IATA Reiterates Call For Rapid Testing To Replace Quarantines And Border Closures

The International Air Transport Association (IATA) is once again making a plea to various government organizations to re-open borders to revitalize the struggling travel sector. According to their latest round of stats, travel globally has fallen by 92% when compared to 2019, and sees quarantines as one of the biggest stumbling blocks when it comes to air travel.

From a recent survey conducted, they found that:

  • 83% will not fly if they have to quarantine on arrival
  • But 88% say that they are willing to be tested to facilitate travel
  • 65% agree that quarantine is not necessary if a person tests negative for COVID-19
  • Some 39% stated that the government should pay for testing while only 25% believed it should be the responsibility of travelers.

The IATA recommended that rapid testing be implemented on a larger scale at airports, suggesting that it be used as an alternative to prolonged quarantines in the arriving destinations.

At the Portugal Air Summit, Rafael Schvartzman, IATA’s Regional Vice President for Europe said that a “quarantine of any length will continue the economic destruction of COVID-19. Testing must replace, not shorten, quarantine. And testing costs should be borne by governments, in line with the WHO’s International Health Regulations. Swift and consistent action from European governments is essential if the year-end travel season is to be saved in any form.”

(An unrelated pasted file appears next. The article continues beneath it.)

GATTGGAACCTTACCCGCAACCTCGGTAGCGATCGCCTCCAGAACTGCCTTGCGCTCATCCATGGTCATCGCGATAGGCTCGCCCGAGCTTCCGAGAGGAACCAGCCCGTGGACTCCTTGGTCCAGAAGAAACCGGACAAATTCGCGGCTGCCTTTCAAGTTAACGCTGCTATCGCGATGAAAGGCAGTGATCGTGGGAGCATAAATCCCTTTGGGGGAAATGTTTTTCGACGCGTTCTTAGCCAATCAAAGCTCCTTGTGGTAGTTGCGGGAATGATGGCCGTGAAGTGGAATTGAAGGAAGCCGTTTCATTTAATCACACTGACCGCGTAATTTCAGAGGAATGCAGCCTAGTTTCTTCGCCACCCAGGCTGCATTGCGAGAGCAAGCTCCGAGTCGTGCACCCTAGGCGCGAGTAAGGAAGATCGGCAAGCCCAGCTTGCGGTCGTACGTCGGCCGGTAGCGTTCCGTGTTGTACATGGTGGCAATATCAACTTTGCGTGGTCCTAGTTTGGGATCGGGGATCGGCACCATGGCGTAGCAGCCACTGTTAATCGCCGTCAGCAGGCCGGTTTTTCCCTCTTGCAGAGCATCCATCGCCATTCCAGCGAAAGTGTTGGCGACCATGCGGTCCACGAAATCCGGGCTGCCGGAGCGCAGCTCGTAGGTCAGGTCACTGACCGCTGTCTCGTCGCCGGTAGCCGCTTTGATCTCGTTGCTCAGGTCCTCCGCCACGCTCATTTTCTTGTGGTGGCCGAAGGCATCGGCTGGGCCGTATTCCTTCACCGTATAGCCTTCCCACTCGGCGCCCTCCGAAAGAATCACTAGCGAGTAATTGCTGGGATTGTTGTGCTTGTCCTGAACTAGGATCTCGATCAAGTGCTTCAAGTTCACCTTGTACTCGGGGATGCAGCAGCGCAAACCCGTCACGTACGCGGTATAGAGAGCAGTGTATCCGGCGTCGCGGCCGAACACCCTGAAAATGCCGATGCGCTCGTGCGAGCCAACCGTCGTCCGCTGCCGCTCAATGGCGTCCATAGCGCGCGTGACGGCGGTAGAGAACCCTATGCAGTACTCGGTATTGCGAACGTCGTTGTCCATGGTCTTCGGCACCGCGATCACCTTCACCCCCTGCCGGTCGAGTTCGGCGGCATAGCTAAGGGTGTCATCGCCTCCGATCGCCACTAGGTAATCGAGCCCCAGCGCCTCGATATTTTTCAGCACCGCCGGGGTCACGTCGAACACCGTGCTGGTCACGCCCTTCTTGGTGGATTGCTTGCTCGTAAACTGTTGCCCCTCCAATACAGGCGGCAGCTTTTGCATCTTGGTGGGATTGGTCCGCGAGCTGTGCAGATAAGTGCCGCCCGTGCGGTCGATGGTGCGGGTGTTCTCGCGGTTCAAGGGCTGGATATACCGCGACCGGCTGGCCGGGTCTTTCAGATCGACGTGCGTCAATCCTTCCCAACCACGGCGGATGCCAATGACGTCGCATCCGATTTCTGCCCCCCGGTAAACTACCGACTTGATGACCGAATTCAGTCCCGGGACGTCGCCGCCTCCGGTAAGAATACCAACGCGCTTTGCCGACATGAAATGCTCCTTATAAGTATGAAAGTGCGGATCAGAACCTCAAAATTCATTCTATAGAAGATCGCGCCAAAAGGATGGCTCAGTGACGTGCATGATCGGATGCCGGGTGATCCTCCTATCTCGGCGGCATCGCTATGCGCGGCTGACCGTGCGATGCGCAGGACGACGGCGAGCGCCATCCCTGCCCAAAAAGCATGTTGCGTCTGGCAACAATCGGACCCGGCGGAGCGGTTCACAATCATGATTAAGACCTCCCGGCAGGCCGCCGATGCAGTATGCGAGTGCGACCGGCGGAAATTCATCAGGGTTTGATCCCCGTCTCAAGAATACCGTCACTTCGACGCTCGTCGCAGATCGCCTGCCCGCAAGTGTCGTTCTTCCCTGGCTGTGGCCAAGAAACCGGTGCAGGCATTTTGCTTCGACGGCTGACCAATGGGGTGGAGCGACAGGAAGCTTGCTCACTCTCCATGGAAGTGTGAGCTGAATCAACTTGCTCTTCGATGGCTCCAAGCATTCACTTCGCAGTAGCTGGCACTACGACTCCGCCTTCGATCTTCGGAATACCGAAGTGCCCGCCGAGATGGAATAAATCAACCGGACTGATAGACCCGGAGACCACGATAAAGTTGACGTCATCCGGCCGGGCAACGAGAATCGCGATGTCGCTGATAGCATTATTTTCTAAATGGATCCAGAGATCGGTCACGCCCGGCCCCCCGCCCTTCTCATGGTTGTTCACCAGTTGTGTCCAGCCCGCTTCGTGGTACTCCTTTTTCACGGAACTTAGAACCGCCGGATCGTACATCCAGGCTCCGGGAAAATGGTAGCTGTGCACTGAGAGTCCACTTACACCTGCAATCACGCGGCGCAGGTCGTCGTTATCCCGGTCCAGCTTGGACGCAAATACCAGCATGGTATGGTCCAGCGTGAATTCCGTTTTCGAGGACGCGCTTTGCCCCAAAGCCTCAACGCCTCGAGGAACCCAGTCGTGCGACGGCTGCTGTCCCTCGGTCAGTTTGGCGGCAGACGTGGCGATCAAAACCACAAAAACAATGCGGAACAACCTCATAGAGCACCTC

Based on data from the Air Transport Action Group, they also predict that as many as 4.8 million jobs in Europe will be directly at risk due to the slump in the airline industry, with millions more also being at indirect risk. Schvartzman called for continued financial support, saying, “airlines are burning through cash at the rate of $300,000 a minute in the second half of 2020. And much of the government support that has enabled them to remain viable is running out. The prospect of catastrophic job losses is very real. Continued financial support is desperately needed until the industry can get back on its feet.”

[Featured Photo: Dipartimento Protezione Civile/Flickr (CC BY 2.0)]

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